Work in modern organizations encompasses not just physical labor but also (in the case of service organizations) emotional labor (Hochschild, 1983) – labor that involves the employment of emotions in the service of the organization. The control of emotional labor places managers in the position of having to monitor employees' appropriate emotions and possibly intervene where emotions seem inappropriate. The emotionally intelligent manager may be able to assess and control emotions to facilitate the accomplishment of various goals, including the one of getting ahead.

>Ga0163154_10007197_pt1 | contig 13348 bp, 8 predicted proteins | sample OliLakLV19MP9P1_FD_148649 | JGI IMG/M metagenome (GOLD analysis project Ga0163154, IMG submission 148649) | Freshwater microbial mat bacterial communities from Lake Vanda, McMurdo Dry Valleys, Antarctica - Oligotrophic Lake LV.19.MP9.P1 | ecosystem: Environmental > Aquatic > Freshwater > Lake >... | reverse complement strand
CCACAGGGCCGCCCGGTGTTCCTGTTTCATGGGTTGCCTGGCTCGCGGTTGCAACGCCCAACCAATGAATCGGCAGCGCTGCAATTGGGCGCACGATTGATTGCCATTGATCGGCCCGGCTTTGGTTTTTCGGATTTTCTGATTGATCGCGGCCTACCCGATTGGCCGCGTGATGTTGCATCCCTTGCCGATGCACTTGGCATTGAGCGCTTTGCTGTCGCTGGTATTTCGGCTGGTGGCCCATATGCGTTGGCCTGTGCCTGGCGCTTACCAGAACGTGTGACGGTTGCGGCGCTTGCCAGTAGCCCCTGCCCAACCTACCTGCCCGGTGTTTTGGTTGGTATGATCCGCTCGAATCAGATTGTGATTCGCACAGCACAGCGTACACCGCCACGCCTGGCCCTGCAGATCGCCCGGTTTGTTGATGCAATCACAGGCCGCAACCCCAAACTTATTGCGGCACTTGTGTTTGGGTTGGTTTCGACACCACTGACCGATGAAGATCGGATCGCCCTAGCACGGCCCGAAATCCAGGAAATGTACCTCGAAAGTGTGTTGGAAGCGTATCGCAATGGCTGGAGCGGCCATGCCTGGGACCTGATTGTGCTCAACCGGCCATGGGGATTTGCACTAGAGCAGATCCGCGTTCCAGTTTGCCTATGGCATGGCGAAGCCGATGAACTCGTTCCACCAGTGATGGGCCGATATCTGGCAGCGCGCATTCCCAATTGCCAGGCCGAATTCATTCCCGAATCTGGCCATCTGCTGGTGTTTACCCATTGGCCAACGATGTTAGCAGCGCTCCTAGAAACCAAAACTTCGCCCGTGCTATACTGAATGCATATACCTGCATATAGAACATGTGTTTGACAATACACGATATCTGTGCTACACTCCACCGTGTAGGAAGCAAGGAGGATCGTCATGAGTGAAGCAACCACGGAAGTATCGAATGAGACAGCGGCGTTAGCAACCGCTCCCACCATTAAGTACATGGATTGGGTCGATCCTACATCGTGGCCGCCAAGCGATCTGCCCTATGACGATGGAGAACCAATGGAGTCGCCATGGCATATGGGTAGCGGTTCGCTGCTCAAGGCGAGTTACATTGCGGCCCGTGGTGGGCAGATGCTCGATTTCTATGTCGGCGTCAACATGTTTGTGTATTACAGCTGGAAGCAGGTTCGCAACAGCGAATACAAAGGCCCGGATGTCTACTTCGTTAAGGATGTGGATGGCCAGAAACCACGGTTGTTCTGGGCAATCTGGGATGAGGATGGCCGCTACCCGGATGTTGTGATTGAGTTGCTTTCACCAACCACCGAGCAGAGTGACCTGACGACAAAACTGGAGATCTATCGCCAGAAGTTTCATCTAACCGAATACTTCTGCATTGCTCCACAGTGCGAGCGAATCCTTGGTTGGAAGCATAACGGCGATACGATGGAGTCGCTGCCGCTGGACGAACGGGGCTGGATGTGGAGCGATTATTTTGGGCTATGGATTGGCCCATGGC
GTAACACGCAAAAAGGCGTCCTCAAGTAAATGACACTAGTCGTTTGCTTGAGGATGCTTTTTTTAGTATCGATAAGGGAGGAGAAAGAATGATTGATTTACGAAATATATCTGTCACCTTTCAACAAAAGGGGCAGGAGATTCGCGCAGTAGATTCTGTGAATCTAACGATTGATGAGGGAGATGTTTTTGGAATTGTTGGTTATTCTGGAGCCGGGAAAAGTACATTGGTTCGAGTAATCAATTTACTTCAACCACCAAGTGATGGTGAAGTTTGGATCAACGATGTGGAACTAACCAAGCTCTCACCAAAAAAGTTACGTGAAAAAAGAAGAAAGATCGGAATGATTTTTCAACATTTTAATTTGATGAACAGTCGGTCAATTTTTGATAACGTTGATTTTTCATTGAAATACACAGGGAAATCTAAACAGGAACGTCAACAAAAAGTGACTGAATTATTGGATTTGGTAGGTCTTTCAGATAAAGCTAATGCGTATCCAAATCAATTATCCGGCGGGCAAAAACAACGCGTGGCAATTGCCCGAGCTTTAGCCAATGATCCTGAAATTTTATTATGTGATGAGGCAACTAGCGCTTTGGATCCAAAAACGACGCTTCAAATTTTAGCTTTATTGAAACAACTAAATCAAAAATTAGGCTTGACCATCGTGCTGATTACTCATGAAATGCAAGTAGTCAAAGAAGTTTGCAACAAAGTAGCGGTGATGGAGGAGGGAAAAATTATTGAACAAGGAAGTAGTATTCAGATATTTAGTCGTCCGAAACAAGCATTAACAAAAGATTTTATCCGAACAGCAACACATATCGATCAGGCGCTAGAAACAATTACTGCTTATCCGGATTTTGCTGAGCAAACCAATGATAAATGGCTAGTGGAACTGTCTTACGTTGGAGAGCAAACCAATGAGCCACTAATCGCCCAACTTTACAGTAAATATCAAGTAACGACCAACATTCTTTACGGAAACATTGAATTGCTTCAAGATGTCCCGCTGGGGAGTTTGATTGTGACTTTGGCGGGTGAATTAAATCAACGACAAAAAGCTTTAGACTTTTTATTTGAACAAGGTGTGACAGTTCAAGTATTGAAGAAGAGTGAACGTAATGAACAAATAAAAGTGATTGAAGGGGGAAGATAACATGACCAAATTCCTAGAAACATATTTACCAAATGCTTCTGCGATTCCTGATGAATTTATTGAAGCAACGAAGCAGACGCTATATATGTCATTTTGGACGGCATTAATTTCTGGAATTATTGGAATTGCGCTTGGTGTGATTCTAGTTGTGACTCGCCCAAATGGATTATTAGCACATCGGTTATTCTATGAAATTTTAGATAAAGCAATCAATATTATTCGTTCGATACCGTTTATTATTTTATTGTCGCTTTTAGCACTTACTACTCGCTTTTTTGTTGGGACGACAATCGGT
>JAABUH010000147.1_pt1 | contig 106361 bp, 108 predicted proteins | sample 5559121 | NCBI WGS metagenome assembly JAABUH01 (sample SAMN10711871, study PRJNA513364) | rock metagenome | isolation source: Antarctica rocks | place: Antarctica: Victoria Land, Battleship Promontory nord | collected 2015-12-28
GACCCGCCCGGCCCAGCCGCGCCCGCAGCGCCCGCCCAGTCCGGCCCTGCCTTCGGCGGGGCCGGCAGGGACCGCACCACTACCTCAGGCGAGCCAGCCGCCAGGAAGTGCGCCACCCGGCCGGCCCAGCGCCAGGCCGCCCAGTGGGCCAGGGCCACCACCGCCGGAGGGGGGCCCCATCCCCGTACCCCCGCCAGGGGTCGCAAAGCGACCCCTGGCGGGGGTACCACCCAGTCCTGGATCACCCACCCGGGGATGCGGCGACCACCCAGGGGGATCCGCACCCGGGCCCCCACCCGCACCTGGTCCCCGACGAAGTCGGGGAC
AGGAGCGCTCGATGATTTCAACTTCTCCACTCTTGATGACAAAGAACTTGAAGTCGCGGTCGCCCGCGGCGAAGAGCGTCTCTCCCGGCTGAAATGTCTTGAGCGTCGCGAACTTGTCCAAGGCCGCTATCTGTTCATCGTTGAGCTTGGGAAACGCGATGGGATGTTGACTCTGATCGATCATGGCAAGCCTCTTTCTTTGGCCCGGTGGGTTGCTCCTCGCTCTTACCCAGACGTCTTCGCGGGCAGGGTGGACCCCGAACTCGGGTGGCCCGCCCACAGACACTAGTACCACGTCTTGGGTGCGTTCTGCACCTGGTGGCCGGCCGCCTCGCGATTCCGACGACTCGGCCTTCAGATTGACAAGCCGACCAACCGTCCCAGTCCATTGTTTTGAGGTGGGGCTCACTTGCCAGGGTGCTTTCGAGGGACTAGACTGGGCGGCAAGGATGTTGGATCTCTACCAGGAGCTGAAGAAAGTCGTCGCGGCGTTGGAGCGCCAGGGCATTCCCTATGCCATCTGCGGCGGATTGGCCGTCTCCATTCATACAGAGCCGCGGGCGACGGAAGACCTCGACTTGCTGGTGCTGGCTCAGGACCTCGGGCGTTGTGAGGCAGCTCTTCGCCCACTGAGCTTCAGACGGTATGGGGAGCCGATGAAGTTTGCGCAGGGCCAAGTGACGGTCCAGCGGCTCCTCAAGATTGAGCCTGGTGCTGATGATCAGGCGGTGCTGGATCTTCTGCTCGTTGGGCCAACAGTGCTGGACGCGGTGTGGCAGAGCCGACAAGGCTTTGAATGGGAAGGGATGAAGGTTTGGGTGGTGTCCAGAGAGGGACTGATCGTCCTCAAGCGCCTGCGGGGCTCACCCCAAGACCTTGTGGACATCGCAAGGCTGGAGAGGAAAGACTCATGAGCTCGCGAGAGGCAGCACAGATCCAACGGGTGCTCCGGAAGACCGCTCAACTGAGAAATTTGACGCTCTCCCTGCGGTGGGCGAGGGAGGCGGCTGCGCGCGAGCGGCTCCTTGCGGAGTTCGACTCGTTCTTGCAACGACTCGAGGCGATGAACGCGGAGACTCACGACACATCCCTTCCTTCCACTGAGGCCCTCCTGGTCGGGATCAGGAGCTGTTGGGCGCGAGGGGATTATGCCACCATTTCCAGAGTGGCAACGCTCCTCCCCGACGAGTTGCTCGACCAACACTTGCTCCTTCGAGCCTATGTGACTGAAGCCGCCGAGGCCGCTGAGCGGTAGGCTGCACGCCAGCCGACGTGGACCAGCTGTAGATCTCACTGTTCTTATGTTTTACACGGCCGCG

Given the problems resulting from managerial emotion management, managers can be educated concerning the wide-ranging aspects of their roles and made aware that helping others with emotional problems is likely to be seen by subordinates as part of managerial work within the context of the organization's overall supportive climate. The good news for managers should also be communicated: employees are likely to ascribe helping behaviors on the part of managers to the quality of managers' leadership skills. At the same time, managers can be educated in the limits of their expertise when it comes to dealing with seriously upset subordinates.
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